I really wanted to like it. I’d heard so much about it, and it sounded like just like my type of book—all about the intercomplexities of relationships and the connections we all share as we move from one life to another (sometimes referred to as past and future lives). Add to that the odd title, Cloud Atlas, which sounded decidedly fantasy-like or science fiction, and I just knew it had to be great.
Unfortunately, I couldn’t have been more wrong. After waiting for it to become available from the library (thank goodness I didn’t waste my money on a copy), I dove straight into the first chapter and landed with a crash.
The author used the literary device of writing as if in a journal for the first section. And while that could be considered clever and somewhat unique, it was instead, boring and lifeless. There was no character development; everything was flat and one dimensional. The author told us in short snippets about absurdly boring details of the day, but didn’t allow us to actually experience or feel these details. We were told that the journalist was hurt at someone’s attitude, or affronted, or embarrassed, but without the accompanying illustration as to why, the words meant little, and left me feeling uncaring as to what the journalist felt, saw, or did. When the section ended abruptly in the midst of the journalist’s sentence, I was relieved. It hadn’t been all that interesting, but I had forced myself to continue reading in the hopes that the writing style might improve, and that I might actually glimpse a bit of story buried within the dreck.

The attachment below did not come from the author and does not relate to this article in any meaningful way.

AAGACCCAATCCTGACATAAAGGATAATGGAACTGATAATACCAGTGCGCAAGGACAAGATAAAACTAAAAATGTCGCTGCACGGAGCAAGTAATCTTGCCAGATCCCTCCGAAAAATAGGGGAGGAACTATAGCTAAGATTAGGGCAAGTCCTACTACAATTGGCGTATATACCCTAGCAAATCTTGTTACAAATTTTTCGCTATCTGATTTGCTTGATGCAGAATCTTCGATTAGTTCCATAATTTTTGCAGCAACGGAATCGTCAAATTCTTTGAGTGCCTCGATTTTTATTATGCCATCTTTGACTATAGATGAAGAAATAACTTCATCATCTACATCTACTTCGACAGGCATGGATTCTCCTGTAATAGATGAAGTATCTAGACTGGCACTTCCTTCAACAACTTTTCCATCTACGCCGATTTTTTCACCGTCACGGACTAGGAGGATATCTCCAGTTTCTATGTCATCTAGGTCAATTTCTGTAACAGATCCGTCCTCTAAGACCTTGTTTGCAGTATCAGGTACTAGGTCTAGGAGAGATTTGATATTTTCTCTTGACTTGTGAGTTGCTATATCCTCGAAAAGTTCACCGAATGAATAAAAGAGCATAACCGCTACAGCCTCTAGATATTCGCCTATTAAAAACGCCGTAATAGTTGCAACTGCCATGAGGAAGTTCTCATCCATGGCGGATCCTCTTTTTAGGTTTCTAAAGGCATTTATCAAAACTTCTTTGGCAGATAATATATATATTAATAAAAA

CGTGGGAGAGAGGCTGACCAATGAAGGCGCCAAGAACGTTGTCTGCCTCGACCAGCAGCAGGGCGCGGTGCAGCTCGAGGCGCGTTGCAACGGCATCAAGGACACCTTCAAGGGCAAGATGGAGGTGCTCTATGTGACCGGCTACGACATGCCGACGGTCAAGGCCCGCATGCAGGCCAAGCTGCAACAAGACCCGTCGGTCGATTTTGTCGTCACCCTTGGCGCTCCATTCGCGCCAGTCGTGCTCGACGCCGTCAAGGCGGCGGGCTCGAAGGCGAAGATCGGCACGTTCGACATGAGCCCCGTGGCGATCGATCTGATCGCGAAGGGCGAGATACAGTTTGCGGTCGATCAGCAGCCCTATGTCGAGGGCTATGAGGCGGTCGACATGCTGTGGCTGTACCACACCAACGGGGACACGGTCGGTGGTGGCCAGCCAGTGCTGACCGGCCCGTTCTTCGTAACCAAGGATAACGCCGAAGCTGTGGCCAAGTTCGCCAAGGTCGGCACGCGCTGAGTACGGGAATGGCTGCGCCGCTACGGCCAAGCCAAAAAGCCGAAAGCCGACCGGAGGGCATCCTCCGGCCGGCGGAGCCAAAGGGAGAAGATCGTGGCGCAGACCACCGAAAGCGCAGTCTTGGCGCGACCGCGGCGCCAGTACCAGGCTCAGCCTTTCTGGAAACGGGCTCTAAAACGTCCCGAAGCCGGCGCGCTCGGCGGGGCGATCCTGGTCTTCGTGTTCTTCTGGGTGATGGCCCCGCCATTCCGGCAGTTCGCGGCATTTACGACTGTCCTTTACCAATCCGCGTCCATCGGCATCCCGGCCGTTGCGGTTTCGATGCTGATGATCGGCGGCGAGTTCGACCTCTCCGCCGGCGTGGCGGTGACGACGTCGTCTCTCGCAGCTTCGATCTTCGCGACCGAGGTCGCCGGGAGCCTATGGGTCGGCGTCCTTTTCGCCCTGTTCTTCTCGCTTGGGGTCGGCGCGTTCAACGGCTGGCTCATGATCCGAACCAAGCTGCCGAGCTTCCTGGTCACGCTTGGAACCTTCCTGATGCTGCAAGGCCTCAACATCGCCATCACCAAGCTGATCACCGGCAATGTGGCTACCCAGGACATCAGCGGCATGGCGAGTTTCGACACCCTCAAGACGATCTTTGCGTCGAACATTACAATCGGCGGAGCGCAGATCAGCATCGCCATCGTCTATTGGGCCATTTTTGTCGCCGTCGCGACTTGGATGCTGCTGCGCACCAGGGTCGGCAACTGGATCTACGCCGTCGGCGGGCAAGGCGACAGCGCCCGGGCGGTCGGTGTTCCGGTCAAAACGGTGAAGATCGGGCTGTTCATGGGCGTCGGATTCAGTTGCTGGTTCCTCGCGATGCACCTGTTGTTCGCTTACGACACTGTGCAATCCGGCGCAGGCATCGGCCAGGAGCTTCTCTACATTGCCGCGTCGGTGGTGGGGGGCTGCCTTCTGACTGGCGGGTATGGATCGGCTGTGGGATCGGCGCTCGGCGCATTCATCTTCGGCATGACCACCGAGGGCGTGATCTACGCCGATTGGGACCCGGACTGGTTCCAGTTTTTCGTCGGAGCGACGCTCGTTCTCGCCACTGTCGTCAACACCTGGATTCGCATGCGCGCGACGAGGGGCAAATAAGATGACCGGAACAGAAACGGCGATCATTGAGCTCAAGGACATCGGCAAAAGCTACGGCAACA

The next section wasn’t much improvement. Instead of a journal, we now had letters being written by some other person of no relation to any of those mentioned in the journal. These letters were sent to someone we don’t know and know nothing about, and there are no replies from this unknown recipient. It was like having a short story (a very boring short story) end abruptly, so we could start on a new short story with new characters, in a new locale, and in the midst of some drama that we are (as of yet) unfamiliar with. Toward the end of this tale, we finally get the connection to the journal: the letter writer has found the journal amidst several of the books and has decided to read it. (How wonderful for us.)
The next section was actually written without a device. Yet, unfortunately, the characters were still lacking any depth or interest, and seemed totally lifeless. I was not in the least upset that he was killed or that those same villains were now after her. The tempo and the plot of this short story were well done, but the characters were not. The best thing I can say for this section was that I finally found out that the name, Cloud Atlas, referred to a piece of classical-type music written by one of the characters in the letter writing section, and had nothing to do with some futuristic city, as I had thought.
With that question answered, I felt no obligation to continue reading any further. I had completed more than half the book, and had little desire to force myself to endure any more.
Will I watch the movie? I don’t know. Perhaps, this is one of those instances where the movie is actually better than the book. Legally Blonde was like that—the book was impossible, yet the movie is quick witted and well-acted. So, maybe I’ll at least give the movie a try…who knows, it may actually be good.